I’ll admit, when I first saw a group of nerds playing quidditch on Memorial Glade, I let out a conceited snicker.
“I might be a loser, but at least I’m not playing quidditch in the park,” I said (this, mind you, from the guy who writes about esports and hasn’t been to the gym since the Eisenhower administration). Passers-by shared my sentiment, Snapping and Instagramming while laughing at the ridiculousness of it all.
“How dumb,” chuckled one spectator, donning a tweed jacket, a copy of Plato’s “Republic” and an “I only drink expensive Bordeaux” attitude. How dumb, indeed, I thought.
Nevertheless, I decided one Tuesday afternoon that I would attend a quidditch practice. Partially because my curiosity overcame my penchant for persnicketiness and partially because I was running out of column pitches (turns out no one was interested in my top 10 sexiest sports mustaches list). So after exchanging a few DMs with members of the team I found myself smack dab in the middle of Memorial Glade with a stick between my legs and a volleyball in my hand.
Before I arrived, I half expected to see people in wizard robes toting wands, spellbooks and poorly written fan fiction. After all, they were, in my mind, glorified live-action role players who were blissfully unaware of the embarrassment of it all. They weren’t cool. Basketball players, football players — those are the winners. Quidditch? I scoffed at the idea that this could even be competitive, let alone an actual sport.
In case you aren’t getting it by my use of the past tense or the self-deprecating humor, I was completely, totally, entirely, thoroughly and utterly f—— wrong about quidditch.
It is competitive. These players are athletes. And it is a sport. Period.
This realization was of course the byproduct of my participation in their practice, which can best be summed up by analogizing me not to Harry Potter, but to Neville Longbottom (And not the hot version of Neville — I’m talking chubby cheeks, broken wrist, bullied by Slytherin Longbottom). I was huffing and Hufflepuffing from the very first throw of the quaffle, and it wasn’t long before I was desperately looking for an oxygen cauldron. If this was a tryout, I wasn’t making the team for Gryffindor, let alone playing amateur intramurals.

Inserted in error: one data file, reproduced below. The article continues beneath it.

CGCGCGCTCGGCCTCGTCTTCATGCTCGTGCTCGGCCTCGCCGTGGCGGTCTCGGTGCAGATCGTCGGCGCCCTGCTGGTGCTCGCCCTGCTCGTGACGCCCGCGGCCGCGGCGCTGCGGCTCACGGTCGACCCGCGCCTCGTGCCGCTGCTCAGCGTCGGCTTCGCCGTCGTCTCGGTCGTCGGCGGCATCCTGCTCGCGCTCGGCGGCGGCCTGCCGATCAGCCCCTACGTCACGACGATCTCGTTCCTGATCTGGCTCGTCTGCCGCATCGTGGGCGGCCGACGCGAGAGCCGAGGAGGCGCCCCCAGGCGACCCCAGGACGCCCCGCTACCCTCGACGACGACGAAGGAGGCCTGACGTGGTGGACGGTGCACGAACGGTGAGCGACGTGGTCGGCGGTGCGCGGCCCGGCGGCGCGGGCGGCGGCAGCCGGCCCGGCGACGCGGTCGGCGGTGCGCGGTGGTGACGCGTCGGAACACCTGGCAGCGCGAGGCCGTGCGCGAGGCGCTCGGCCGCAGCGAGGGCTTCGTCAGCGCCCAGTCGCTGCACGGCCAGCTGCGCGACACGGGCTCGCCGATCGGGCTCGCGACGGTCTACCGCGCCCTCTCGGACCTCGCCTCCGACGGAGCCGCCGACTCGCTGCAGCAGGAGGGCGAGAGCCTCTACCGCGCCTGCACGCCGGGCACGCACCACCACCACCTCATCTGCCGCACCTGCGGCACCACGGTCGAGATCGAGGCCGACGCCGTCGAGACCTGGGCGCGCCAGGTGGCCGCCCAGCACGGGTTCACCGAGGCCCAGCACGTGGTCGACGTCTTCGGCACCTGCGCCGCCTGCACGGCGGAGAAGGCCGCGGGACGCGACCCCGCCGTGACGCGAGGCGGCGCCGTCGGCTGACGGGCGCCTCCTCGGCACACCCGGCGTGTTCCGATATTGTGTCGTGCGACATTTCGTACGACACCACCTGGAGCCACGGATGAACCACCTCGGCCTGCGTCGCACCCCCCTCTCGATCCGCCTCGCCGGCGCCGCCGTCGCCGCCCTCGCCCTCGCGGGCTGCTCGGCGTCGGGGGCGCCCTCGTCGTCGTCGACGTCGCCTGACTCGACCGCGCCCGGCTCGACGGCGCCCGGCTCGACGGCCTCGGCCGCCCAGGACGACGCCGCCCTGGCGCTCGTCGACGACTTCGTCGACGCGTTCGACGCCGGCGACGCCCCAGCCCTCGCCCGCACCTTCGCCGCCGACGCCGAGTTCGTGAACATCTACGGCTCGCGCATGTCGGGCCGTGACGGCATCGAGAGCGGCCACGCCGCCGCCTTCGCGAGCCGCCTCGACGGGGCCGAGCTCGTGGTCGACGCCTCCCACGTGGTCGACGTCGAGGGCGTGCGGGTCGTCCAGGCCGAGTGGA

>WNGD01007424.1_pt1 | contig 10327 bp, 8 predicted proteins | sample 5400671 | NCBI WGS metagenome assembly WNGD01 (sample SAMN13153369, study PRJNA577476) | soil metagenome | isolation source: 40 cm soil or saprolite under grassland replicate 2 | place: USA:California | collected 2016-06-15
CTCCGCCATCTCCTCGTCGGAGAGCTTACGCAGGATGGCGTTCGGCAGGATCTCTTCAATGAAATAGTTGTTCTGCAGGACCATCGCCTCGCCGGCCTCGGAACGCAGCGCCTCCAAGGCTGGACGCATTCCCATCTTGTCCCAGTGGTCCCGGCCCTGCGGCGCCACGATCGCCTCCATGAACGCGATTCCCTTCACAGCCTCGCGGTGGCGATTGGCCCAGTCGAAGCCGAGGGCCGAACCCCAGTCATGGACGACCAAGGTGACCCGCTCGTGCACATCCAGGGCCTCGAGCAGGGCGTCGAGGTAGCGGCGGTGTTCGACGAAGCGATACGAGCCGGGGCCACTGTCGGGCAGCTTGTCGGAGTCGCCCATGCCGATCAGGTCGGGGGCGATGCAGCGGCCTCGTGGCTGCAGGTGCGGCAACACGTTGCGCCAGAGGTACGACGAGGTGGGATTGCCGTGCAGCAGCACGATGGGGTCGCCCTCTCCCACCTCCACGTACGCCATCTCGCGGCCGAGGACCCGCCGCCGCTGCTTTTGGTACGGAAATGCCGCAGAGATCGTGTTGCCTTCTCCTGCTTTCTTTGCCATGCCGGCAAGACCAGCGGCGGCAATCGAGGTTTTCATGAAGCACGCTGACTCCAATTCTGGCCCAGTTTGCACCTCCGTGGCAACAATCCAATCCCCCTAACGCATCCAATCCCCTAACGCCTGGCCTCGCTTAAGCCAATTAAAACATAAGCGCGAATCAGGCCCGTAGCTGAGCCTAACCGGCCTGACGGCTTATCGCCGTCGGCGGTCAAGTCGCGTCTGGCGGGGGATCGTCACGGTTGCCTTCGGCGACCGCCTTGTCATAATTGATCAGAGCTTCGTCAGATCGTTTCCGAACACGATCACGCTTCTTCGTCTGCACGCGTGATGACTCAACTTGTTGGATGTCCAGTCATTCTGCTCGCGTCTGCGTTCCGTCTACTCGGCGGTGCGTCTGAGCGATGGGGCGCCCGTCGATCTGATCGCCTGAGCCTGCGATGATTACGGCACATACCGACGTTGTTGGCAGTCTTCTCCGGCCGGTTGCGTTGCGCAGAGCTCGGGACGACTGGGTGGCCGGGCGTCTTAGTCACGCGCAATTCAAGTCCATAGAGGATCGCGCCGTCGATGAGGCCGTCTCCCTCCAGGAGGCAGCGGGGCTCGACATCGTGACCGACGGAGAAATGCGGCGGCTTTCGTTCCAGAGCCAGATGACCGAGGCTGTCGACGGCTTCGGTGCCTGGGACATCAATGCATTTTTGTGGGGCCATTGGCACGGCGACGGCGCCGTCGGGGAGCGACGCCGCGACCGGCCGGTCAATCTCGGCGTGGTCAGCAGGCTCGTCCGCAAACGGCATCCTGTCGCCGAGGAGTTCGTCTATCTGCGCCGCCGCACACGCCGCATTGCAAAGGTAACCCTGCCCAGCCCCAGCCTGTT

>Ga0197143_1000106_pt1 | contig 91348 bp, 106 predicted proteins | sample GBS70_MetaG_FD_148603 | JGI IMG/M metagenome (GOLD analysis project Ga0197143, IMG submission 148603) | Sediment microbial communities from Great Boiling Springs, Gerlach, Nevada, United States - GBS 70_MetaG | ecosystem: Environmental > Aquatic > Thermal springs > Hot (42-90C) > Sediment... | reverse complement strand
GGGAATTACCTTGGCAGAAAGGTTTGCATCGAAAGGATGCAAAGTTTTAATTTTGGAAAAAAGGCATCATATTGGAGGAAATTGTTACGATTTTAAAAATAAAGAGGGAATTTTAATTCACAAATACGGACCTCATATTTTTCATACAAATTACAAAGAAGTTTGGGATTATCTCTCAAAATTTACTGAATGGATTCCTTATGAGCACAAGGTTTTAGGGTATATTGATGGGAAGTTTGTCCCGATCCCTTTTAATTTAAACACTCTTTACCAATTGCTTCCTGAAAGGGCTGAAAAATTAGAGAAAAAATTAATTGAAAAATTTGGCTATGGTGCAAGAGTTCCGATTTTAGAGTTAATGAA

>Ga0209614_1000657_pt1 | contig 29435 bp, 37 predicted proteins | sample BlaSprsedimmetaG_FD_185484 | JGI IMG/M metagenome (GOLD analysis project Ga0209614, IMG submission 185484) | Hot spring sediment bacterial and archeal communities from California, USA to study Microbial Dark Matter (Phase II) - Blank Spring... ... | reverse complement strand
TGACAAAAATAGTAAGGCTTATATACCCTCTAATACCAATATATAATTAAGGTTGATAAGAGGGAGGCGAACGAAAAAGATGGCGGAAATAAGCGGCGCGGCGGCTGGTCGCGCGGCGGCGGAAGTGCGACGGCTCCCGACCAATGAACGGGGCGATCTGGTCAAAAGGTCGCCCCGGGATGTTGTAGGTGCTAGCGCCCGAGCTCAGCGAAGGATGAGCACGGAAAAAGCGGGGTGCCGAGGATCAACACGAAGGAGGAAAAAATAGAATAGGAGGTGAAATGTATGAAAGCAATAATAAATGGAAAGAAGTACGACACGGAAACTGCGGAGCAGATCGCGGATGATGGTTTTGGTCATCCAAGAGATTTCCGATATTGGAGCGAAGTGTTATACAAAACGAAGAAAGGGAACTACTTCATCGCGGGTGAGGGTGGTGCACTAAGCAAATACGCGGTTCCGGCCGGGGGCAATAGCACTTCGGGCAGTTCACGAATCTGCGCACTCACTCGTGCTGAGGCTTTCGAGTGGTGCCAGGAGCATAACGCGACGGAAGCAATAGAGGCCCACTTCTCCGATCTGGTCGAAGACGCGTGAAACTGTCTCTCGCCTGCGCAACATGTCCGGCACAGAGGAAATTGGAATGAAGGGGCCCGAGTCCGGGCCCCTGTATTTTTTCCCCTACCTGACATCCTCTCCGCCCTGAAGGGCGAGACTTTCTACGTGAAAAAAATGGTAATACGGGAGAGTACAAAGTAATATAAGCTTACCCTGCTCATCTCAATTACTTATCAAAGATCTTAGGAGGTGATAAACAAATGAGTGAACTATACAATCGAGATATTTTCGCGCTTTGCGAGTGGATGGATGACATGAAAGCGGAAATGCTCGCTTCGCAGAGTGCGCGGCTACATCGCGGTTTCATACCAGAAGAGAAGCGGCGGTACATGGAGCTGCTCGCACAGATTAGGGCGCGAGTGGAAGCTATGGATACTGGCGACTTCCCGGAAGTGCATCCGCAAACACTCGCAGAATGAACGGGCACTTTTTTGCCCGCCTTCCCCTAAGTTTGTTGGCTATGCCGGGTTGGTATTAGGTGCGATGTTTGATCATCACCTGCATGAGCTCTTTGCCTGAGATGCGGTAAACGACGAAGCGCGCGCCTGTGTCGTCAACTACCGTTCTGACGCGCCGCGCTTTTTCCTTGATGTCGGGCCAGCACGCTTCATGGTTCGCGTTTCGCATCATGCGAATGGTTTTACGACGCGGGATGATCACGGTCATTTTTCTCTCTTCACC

But what struck me most about quidditch was not my inability to play the game (which, in fairness, is true about almost every athletic endeavor), but just how much it resembled traditional sports. The sheer amount of dexterity required to balance broom and ball is not unlike dribbling a basketball. Just as Jon Gruden discusses “Spider 2 Y Banana” on Monday nights, captains shout out routes like “Deep Hook” and “Banana Side Step.” And just like athletes in the gym root on and joke with their teammates, quidditch players cheer and say things like “Take it to the hole” or “I’d score if that hoop was regulation size.”
I didn’t just eat a slice of humble pie that day — I ate the whole damn cake. And while I was lucky enough to stumble into this community and see firsthand how amazing quidditch is, others won’t ever give it a chance. They’ll continue to condescend, ogle and laugh as they pass from one class to another.
Yet what makes quidditch great, beyond the play that’s conjured on the pitch, is that the players truly don’t care what you, I or anyone else might think.
“I was never embarrassed,” said Cal Quidditch co-captain Dara Gaeuman. “You just got to own it.”
That’s the most magical thing about quidditch. It’s not just that the sport is skill-based and competitive, because it undoubtedly is. It’s more than that. It’s a powerful reminder of the beauty of nerddom. That to be a nerd isn’t to be a loser — it’s to be someone who enthusiastically and unironically embraces their passions. Quidditch acts as more than just a sport; it serves as a meeting ground for a community of proud individuals united by friendship, competition and their love for the game.
When asked what makes Cal Quidditch so spellbinding, Gaeuman said, “It’s the people. It’s the people that keep you here.”
Cal Quidditch will host the California Classic on Oct. 26 at Hearst North Field.